These modern ghost towns show the danger of an undiversified economy

The Lower Ninth Ward of New Orleans in 2015, a decade after Hurricane Katrina. Image: Getty.

Do you remember the good old days before the ghost town?” asked The Specials in their classic 1981 hit. Released as riots swept the country, the song was describing the hollowing out of Britain’s cities, as – faced with urban decay, deindustrialisation, unemployment and violence – many of their residents just left.

In the bigger picture, the trend has long been in the other direction, and the tide of people moving from rural areas to the city seems pretty universal. Ten years ago, for the first time, half the world’s population was thought to live in a city. This is expected to hit two-thirds by 2050; it’s already at around 54 per cent.

Zoom in, though, and look more locally at individual cities especially in the post industrial world, the march of urbanisation seems a lot more fragile.

New Orleans

Unfortunately for the pride and wallets of most New Orleanians, their city is a textbook example of urban decline. When the oil industry, which had supported the city for so long, collapsed in the late 1970s, unemployment swelled and people began to leave.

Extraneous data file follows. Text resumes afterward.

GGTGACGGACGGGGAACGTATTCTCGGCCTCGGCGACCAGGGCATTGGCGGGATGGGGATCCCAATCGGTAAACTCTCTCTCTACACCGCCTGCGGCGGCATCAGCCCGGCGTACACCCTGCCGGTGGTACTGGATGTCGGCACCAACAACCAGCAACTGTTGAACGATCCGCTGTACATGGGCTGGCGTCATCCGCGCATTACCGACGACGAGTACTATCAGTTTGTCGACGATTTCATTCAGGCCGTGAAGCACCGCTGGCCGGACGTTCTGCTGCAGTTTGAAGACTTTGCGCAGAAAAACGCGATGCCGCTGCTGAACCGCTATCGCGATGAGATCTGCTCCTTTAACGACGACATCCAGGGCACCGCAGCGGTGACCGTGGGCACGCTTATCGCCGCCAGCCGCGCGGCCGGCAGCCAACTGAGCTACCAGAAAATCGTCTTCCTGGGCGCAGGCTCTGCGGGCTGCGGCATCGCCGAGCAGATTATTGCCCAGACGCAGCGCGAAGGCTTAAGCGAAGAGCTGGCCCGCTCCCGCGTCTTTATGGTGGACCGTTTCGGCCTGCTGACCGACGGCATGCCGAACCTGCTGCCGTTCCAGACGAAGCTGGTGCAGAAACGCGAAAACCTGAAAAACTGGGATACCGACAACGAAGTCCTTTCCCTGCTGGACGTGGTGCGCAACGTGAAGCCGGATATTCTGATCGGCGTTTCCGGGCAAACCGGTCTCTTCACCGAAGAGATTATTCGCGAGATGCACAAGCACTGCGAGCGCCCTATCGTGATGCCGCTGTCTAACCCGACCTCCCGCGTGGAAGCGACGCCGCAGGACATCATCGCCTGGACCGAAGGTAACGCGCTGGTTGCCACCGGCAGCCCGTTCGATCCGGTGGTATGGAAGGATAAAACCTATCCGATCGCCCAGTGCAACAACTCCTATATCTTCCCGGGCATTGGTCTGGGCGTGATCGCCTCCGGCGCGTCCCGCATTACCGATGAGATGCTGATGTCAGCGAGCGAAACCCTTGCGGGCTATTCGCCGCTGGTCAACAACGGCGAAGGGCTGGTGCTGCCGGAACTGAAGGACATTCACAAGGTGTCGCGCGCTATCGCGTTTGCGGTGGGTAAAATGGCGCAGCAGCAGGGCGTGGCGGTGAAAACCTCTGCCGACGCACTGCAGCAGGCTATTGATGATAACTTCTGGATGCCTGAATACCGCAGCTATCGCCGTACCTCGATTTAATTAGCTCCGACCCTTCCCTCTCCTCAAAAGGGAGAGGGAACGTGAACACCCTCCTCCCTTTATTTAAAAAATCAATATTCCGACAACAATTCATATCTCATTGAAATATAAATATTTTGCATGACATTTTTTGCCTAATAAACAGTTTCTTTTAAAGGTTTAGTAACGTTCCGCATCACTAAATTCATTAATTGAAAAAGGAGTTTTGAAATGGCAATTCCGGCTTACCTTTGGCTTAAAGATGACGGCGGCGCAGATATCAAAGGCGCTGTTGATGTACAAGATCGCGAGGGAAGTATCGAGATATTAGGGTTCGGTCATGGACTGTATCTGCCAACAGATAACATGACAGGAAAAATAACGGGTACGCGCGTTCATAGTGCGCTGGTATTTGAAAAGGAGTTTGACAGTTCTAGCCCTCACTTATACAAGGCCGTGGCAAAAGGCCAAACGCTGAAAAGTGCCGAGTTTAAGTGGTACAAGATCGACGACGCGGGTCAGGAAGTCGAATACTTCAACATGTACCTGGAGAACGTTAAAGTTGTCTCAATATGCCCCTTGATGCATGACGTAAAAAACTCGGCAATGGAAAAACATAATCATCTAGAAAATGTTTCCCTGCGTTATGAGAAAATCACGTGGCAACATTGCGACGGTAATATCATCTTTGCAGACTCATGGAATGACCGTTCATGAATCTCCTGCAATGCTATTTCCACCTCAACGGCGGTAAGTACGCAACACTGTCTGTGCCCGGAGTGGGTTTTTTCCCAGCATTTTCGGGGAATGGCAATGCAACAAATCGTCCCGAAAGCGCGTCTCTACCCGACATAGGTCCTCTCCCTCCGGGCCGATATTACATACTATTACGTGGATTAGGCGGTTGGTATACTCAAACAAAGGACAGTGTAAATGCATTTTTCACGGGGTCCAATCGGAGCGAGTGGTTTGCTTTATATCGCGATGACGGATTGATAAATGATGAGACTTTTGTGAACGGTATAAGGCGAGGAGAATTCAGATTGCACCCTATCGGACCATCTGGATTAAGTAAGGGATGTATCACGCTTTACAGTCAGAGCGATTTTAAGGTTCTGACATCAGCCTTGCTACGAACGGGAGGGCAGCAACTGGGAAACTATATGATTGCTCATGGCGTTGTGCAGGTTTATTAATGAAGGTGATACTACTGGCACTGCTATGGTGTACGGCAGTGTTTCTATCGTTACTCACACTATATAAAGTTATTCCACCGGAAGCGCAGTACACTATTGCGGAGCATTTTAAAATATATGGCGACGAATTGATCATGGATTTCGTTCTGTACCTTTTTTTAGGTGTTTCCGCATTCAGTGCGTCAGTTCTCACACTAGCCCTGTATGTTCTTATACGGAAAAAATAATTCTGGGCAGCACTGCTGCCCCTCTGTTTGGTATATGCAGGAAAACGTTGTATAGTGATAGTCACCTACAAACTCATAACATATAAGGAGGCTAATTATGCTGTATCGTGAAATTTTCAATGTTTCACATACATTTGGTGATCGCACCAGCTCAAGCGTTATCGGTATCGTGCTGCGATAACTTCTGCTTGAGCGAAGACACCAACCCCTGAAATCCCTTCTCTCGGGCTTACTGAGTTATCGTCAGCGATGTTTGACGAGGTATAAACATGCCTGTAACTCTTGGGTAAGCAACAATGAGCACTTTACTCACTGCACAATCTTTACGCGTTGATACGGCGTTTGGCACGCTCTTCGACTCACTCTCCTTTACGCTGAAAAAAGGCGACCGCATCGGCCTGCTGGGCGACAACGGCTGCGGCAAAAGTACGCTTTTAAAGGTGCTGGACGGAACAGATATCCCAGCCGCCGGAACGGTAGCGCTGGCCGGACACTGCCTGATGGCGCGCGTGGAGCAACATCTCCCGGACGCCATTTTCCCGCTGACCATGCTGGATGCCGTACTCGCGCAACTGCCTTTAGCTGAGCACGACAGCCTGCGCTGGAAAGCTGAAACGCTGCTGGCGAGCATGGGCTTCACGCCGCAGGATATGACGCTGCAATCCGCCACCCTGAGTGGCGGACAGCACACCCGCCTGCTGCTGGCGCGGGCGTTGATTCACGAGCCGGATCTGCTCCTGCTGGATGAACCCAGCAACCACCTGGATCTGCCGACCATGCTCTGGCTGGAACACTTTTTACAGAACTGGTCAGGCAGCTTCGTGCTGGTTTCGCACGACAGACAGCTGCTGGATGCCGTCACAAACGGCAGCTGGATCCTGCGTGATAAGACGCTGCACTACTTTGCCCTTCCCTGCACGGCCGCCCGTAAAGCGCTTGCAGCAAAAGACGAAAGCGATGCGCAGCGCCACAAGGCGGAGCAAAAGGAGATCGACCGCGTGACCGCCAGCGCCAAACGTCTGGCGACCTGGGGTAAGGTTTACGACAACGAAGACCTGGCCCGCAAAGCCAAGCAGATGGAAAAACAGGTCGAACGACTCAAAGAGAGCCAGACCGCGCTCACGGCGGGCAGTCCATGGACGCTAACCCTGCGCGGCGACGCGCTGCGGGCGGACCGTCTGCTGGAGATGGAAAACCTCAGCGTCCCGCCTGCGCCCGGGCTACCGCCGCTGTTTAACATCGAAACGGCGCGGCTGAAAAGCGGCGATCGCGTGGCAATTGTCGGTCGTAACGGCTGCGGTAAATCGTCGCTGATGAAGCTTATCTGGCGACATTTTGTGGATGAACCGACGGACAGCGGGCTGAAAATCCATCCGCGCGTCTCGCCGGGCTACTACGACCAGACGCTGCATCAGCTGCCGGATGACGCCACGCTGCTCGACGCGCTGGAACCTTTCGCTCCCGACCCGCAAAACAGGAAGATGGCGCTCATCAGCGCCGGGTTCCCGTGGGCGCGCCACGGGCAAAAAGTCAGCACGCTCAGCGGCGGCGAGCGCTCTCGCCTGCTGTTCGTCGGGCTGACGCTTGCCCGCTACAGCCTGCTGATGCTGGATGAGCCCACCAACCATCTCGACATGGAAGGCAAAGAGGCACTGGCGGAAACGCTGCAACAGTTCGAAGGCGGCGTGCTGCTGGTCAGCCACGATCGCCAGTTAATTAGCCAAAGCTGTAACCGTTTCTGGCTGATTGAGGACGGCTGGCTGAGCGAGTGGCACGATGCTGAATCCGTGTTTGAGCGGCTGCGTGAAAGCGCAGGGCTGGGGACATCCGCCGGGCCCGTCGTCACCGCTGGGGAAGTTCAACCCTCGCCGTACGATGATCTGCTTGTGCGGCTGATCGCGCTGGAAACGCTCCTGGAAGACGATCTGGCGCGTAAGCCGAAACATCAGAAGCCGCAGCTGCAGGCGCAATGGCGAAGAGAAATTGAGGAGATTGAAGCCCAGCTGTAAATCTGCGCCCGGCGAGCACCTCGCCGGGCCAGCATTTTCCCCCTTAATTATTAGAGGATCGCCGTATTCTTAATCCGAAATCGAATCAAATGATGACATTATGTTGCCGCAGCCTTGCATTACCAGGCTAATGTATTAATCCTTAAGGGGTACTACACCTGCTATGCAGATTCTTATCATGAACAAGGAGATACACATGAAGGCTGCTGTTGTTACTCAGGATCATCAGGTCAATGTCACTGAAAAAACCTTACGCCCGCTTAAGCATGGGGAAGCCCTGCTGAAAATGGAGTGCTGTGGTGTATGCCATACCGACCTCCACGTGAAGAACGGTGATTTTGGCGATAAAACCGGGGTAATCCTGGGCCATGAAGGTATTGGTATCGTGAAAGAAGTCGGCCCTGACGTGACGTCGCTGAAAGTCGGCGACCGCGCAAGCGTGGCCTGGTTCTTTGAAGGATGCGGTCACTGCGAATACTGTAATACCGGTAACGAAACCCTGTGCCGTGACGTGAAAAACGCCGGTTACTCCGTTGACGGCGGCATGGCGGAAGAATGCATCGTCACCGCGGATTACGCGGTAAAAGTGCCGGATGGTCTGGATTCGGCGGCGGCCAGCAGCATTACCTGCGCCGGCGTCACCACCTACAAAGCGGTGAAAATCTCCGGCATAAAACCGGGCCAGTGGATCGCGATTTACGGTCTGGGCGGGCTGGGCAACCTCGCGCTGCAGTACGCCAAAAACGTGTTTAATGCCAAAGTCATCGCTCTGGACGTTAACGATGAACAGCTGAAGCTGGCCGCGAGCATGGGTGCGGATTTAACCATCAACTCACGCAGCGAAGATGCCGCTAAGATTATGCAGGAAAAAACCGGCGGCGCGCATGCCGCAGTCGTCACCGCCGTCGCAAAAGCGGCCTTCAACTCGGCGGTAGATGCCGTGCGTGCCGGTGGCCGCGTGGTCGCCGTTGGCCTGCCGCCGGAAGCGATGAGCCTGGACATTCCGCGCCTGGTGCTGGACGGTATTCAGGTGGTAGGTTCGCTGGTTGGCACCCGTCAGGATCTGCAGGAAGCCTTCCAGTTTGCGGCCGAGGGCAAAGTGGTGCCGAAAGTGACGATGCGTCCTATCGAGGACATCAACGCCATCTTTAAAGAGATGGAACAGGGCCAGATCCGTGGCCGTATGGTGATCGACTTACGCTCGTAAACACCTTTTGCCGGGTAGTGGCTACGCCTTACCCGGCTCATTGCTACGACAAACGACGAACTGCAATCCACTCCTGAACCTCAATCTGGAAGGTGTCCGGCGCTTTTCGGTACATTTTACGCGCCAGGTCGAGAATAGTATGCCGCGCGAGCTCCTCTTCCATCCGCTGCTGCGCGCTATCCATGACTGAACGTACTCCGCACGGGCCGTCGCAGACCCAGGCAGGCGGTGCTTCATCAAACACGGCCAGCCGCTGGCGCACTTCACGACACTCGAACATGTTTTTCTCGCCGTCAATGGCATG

Post-oil New Orleans failed to diversify its industries: the city fell back to tourism to provide economic support, but that didn’t quite cut it. Since then, poorer areas of the city have become synonymous with ongoing urban decay and depopulation, and between 1970 and 2000 the city’s residents moved out in their thousands, shrinking the population by 18 per cent.

The city’s economic problems were further compounded in 2005, with the tragedy of Hurricane Katrina. Flooding 80 per cent of the city, it displaced huge numbers of people, many of whom never returned.